Fashion Brand Express Inc. Files for Bankruptcy, Shuts Nearly 100 Stores

Once a mainstay in malls across America, the Express clothing store has now been forced to file for bankruptcy protection.

This week, the company announced that it was filing for bankruptcy and would be shutting almost 100 stores. At the same time, the company said it was seeking a plan that would allow it to come through bankruptcy and still operate, including potentially being sold to someone else.

When malls in America were in their heyday, Express was one of the most popular and successful stores. Many different generations shopped there, which eventually led to the company acquiring other brands such as UpWest and Bonobos.

But, as mall shopping has faded significantly in recent years, Express has experienced big downticks in revenue and profit — just like a lot of other chain stores that had heavy presences in shopping malls.

In addition to changing shopping habits, Express has been particularly hard hit by the fact that people dress differently for work nowadays than they did not long ago. Workers today dress more casual and not as “cookie-cutter” as they once did.

Express fell right in between being inexpensive and high-end, which actually left it in an awkward position that shoppers have seemed to abandon in recent years. That caused it to fall far behind some of its competitors, which resulted in them taking on debt and having trouble paying rent for many of its locations.

As part of the bankruptcy announcement released Monday, the company also said it would be closing all 10 of its UpWest stores and 95 of its Express stores. That represents a little less than 20% of its total store footprint.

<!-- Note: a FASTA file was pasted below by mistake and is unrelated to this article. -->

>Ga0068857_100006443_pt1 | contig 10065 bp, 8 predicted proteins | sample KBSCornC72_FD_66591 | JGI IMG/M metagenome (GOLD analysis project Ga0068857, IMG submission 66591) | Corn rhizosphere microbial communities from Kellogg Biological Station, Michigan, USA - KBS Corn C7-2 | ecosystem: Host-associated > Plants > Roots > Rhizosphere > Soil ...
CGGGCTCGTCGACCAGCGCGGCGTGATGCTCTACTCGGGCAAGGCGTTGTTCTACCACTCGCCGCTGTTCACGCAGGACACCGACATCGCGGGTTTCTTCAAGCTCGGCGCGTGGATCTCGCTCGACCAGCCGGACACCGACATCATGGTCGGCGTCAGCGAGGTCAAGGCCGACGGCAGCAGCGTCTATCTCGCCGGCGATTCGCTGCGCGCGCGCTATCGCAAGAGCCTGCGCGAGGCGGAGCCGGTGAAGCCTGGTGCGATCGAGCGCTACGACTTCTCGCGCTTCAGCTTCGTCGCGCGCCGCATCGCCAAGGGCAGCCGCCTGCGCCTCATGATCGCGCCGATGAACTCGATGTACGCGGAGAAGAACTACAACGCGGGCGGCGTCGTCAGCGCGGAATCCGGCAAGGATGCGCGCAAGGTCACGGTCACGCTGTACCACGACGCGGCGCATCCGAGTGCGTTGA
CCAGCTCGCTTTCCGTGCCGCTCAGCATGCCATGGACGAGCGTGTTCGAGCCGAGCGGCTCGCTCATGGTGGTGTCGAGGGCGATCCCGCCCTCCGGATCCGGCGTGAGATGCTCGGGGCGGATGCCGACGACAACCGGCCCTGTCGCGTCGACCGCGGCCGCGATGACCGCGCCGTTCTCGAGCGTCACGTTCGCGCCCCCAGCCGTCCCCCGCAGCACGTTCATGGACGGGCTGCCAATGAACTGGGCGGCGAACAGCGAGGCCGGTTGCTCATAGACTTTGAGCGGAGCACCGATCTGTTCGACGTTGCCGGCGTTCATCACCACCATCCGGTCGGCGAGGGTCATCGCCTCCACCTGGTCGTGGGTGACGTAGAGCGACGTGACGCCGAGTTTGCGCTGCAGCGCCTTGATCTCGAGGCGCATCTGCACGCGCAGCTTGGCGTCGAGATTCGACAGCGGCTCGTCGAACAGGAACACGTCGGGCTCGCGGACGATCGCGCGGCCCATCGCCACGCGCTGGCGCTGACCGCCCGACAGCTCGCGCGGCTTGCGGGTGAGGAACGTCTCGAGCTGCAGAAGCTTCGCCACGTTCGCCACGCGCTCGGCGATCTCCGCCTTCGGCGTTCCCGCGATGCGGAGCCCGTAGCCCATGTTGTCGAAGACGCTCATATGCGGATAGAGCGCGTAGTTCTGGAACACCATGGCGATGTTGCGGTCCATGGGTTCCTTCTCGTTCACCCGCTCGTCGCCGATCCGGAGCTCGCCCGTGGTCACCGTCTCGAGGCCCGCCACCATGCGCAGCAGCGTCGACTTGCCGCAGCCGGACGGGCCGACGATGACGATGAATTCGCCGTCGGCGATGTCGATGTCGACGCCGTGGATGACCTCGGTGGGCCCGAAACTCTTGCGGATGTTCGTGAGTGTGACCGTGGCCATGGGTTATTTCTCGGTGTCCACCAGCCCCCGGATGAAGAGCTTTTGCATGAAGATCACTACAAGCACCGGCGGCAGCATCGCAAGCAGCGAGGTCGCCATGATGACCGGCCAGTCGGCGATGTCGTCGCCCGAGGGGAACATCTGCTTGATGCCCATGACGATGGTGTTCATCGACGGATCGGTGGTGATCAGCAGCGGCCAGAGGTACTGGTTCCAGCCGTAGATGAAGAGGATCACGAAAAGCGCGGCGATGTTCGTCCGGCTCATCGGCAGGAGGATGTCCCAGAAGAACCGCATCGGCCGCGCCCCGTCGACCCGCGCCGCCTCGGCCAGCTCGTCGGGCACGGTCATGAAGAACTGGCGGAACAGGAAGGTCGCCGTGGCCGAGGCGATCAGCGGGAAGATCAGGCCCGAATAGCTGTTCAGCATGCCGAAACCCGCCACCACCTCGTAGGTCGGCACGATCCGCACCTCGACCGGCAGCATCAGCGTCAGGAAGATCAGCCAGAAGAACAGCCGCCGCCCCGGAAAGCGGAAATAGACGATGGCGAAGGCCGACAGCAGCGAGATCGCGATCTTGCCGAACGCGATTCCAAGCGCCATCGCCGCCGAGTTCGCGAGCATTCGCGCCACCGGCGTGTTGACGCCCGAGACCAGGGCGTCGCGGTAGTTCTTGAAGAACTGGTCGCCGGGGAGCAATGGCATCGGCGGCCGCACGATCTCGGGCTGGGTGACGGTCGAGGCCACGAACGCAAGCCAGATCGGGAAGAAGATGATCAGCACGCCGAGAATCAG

This follows the company’s delisting from the New York Stock Exchange last month due to the fact that its stock price continued to languish.

Even with this week’s announcement, though, it’s possible Express stores could still be in operation throughout the country. The company has already received an acquisition bid from a consortium that includes two major operators of malls — Brookfield Properties and Simon Property Group — as well as WHP Global, a brand management company.

These three companies have been investing in retail brands over the last few years that have fallen on similar tough times.

Back in November Stewart Glendinning, the CEO of Express, told investors there were “missteps” in the clothing selection in the store, “most notably in women’s, where we were out of balance across categories, price points and wearing occasions.”

He added at the time:

“We believe strongly there’s a path to total company improvement.”

Now, it seems as though that improvement, if it comes at all, will have to come from new owners.

As part of the bankruptcy announcement, Express also said it was receiving an infusion of $35 million of new financing from some lenders, and another $49 million from the IRS related to the CARES Act, the federal relief package passed in spring of 2020 by Congress.